China responds to UK claim of ‘aggression’ in Indo-Pacific

UK Foreign Secretary Liz Truss has been “parroting” Washington’s rhetoric in a quest to whip up tensions, the Chinese Embassy in London said Read Full Article at

China responds to UK claim of ‘aggression’ in Indo-Pacific

British diplomacy is stuck in ‘the Cold War playbook’ says Chinese embassy

British Foreign Secretary Liz Truss has been spreading “disinformation” about Beijing and “parroting US rhetoric” in an attempt to undermine regional peace and stability, a spokesperson for the Chinese Embassy in London said in statement on Sunday.

“Today’s world is a far cry from the one 40 or 50 years ago. The Cold War is long gone!” the spokesperson said, stressing the importance of partnership in the face of global challenges, including the Covid-19 pandemic. “British diplomacy, if following the Cold War playbook, will get nowhere.”

Truss toured Australia over the weekend, praising AUKUS, last year’s security pact between London, Washington and Canberra widely seen as a bulwark against Chinese influence in the Indo-Pacific.

Speaking at the Lowy Institute, a Sydney-based think tank, Truss warned of “China’s economic coercive policies” and said that China and Russia were “emboldened in a way we haven’t seen since the Cold War.”

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The foreign secretary later told Australian press she could not rule out that Beijing will use a hypothetical Russian attack on Ukraine as an opportunity to launch its own aggression in the Indo-Pacific. “Aggressors are working in concert and I think it’s incumbent on countries like ours to work together,” Truss said, referring to the UK’s partnership with Australia.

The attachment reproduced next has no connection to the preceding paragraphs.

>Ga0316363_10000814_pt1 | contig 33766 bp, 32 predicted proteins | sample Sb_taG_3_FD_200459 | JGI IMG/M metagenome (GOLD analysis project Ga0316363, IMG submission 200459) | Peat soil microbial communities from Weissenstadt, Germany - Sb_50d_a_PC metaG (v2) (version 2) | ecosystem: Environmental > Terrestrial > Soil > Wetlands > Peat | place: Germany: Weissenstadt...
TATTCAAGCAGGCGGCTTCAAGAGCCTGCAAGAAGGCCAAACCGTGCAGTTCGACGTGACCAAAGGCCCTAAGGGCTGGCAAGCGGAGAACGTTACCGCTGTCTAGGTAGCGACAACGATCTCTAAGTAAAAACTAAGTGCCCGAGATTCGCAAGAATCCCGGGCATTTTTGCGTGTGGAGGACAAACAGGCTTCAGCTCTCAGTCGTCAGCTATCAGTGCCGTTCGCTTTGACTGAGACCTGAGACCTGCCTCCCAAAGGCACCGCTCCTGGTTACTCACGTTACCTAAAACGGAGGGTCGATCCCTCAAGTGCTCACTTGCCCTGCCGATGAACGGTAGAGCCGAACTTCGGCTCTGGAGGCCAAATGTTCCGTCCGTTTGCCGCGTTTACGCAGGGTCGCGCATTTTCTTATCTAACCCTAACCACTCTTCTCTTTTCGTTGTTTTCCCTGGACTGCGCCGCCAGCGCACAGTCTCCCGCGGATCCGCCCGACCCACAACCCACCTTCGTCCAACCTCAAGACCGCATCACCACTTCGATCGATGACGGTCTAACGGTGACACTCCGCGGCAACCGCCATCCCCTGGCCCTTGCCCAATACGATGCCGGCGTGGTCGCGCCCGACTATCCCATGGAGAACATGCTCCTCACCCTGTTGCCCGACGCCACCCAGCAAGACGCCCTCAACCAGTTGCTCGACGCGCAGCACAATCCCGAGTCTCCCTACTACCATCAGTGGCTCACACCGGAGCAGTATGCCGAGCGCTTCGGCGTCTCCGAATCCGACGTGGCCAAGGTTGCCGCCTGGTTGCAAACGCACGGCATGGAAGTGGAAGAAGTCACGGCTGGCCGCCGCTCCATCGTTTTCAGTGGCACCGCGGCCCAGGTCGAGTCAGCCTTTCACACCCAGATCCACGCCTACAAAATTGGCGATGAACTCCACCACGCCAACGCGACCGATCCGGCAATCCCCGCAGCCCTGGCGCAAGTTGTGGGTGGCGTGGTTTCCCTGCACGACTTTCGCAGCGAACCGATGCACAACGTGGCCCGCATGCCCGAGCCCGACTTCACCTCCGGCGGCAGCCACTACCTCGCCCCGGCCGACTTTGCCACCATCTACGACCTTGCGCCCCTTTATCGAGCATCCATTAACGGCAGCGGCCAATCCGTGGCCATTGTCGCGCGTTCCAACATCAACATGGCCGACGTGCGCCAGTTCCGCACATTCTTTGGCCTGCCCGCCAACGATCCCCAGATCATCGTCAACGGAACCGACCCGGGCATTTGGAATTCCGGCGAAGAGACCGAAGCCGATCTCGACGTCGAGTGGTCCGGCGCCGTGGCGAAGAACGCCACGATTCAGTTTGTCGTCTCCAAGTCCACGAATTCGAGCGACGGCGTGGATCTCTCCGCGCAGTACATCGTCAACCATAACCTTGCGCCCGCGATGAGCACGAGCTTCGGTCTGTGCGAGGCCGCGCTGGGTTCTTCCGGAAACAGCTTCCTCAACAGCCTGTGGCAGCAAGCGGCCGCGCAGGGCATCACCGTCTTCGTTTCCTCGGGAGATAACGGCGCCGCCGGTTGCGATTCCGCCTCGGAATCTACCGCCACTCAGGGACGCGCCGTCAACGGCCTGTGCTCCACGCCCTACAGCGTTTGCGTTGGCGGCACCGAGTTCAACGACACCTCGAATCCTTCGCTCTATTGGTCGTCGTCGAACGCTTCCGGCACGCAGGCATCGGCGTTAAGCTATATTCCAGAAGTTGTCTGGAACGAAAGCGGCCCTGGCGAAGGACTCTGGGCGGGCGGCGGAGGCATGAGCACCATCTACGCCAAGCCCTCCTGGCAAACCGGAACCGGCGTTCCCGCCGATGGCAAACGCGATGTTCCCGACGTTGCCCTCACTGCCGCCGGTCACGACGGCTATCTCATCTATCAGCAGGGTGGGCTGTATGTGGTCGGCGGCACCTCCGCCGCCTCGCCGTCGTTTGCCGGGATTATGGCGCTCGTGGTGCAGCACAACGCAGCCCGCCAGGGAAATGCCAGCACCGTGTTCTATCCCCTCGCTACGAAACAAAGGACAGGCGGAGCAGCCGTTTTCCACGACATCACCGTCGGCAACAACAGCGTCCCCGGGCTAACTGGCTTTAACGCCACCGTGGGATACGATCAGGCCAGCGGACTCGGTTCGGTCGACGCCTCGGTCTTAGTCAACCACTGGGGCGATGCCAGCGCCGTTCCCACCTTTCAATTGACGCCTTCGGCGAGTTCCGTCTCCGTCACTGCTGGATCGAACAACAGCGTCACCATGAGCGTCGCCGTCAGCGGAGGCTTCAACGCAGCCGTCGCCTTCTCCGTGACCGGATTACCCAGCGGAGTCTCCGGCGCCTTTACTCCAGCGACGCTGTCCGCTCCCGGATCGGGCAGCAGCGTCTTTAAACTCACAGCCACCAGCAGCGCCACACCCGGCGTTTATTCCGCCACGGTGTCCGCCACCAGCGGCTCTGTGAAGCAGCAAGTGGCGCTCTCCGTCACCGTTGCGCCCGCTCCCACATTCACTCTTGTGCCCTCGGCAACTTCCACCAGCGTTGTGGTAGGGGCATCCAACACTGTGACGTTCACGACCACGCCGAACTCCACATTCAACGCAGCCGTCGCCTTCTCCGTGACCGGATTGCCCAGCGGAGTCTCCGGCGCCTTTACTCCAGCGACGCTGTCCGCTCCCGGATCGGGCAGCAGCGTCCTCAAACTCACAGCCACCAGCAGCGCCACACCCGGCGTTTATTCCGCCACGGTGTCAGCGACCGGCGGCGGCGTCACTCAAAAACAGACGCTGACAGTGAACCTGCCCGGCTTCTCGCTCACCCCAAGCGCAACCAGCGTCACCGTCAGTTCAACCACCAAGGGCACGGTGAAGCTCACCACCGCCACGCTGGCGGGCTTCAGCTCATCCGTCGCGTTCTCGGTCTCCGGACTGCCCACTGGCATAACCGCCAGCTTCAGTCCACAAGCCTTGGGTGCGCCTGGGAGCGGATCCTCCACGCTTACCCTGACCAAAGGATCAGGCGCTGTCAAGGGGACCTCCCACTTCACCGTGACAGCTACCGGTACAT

Western officials and NATO have been accusing Russia of amassing troops with an intent to invade its neighbor, which Moscow denies. 

Truss’ words have caused some backlash in Australia. In an op-ed published on public affairs blogsite Pearls and Irritations on Sunday, Paul Keating, Australia’s prime minister between 1991 and 1996, wrote that the suggestion that China could launch a military aggression in the region was “nothing short of demented.”

Keating accused the Australian government of “desperate promotion of Britain as a strategic partner of Australia in a policy of containment of China.”

“Britain suffers delusions of grandeur and relevance deprivation,” the former premier wrote. “Truss would do us all a favor by hightailing it back to her collapsing, disreputable government, leaving Australia to find its own way in Asia.”